McManus back on job

Date: January 30, 1989
Location: Madison, WI
By: Richard W. Jaeger
Newspaper: Wisconsin State Journal
Page: 1B

Billboards to herald maverick lawyer’s return

OREGON – After more than a year of agonizing recovery from an auto accident, noted Madison-area attorney Jack McManus is back on the job.

And in his usual flamboyant fashion McManus is making his re-entry in an unorthodox way. He has plans to p1aster the county with billboards advertising his business – a first for lawyers in Wisconsin.

Although lawyers are allowed to advertise in newspapers and on television, advertising has been frowned upon as “unprofessional” by many attorneys. Somehow there is the feeling that barristers and Budweiser don’t mix.

Leave it to Jack. He may be taking a little poke at that proposition. He is putting a picture of his dog on the billboard. While the dog is not “Spuds MacKenzie,” it is the same breed as that party animal. Of course, Jack’s beaming face, cowboy hat included, will be up there too.

On the serious side, the road to recovery for the veteran trial lawyer has been a painful one that is not yet finished.

He is still experiencing pain that he likens to “a toothache in my foot.” And he walks with a slight limp.

“I have another 18 months to make a full recovery before they declare it permanent damage,” McManus said, puffing on a cigar as he sat in his log cabin office on his sprawling ranch near Oregon.

McManus recalled the vivid details of Dec. 3, 1987, when his jeep truck was struck broadside and pushed into a utility pole, pinning him inside.

“Thank God I am alive,” he said.

Along with multiple bruises and cuts to his hands and face, McManus suffered multiple fractures to his hip and upper leg. That was the real crippler.

“They put a lag screw in there along with a 10-inch stainless steel plate,” McManus said, slapping his hip with his hand “That will be in there until I die,” he added.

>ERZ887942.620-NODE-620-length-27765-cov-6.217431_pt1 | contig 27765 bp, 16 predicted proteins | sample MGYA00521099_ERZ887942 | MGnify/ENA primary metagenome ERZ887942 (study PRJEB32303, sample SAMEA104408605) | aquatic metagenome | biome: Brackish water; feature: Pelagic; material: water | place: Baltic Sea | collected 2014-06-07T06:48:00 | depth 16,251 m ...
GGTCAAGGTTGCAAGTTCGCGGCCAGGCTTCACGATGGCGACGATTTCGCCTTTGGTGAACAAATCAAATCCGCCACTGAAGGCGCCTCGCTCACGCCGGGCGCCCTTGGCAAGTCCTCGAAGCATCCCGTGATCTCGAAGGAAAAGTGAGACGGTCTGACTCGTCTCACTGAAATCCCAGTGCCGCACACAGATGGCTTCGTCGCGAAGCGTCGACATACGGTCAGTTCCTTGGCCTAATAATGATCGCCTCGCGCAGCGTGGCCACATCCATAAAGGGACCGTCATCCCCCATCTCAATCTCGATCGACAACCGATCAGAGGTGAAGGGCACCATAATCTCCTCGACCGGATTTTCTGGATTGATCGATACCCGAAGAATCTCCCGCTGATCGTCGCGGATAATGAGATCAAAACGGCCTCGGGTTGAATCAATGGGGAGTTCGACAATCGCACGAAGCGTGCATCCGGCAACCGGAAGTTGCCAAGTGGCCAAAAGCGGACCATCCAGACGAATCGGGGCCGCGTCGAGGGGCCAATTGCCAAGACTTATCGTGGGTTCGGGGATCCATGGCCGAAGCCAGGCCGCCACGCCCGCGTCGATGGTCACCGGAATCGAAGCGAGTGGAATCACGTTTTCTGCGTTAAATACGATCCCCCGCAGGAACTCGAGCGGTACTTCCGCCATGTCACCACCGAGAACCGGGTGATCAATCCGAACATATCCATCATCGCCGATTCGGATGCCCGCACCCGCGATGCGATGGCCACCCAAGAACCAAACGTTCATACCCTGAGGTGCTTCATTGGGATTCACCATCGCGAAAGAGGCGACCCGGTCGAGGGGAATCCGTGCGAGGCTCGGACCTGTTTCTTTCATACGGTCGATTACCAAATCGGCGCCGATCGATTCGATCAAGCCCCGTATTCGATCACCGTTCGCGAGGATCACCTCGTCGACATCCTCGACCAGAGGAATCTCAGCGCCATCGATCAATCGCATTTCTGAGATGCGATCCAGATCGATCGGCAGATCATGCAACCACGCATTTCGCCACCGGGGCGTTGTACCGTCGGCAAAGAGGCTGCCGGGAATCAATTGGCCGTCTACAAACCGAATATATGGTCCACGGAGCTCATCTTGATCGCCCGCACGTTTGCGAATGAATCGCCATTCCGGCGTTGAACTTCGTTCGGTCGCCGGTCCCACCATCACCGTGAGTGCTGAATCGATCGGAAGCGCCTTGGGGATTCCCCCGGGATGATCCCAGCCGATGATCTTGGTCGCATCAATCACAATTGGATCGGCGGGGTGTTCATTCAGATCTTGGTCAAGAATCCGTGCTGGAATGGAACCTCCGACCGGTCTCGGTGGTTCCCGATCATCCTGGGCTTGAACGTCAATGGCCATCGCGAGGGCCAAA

After 12 days in the hospital following surgery, McManus spent another eight months in a hospital bed in his living room. He was unable to walk for nearly six
months and had to undergo extensive physical therapy.

He still has to do weekly exercises on gym and weight equipment set up in an airplane hangar near his office.

To the energetic McManus, being bedridden was the most devastating part of the accident. He is used to trekking up mountains, dodging bullets in Tibet or roaring about in one of his six airplanes over Arctic tundra or Belizian jungles. At age 60, be fashioned himself into a soldier of fortune.

After his wife Dorothy died in 1984, McManus wrapped himself in a variety of off-beat, challenging adventures. He volunteered his expertise as a pilot to fly medical rescue missions for the Wings of Hope Inc. in Belize in Central America. He transported the injured from remote jungle villages to a single-engine plane for several months as a volunteer.

In October 1987, less than two months before his auto accident, he crossed China in the company of professional adventurer and freedom fighter Jack Wheeler, who is better known as the “Indiana Jones of the right.”

During that expedition, McManus found himself in the middle of a Tibetan uprising in Lhasa as Chinese soldiers stormed the city under machine gun fire.

“You don’t argue with the Red Chinese army, I’ll tell you that much – you just go,” McManus said.

Just days before his accident on Highway M, less than six miles from his home, McManus had confirmed plans for another venture with Wheeler. The trip, to the North Pole, was to have taken place last April.

“Jack (Wheeler) and I should be crossing the South Pole right now,” McManus said, referring to a second trip he had booked with the nationally known adventurer to the opposite end of the world this January.

That thril1 of adventure is not lost, McManus quickly assures.

“As soon as I get my doctor’s approval I will be back on the trail,” he said, gleefully rubbing his leathery hands together. “I will be back in Central America with the Wings of Hope and Jack Wheeler and I will venture somewhere, sometime again.”

McManus has been flying the past couple of months, working his way up from his smallest plane to his biggest, a DeHavilland Beaver.

In the meantime, he has plans for a summer trip to Alaska for fishing. “I used to fly that trip sometimes by the seat of my pants. Now I will just have to take my time and take a little longer at getting there.”

That is the attitude McManus has taken in his return to the courtroom. He has already tried some cases and his first jury trial is set for next fall.

As for the pain in his foot and his limp, McManus boasts, “Heck, I’ll get myself a gold-handled cane – you know, the kind used by gentlemen and soldiers of fortune.”

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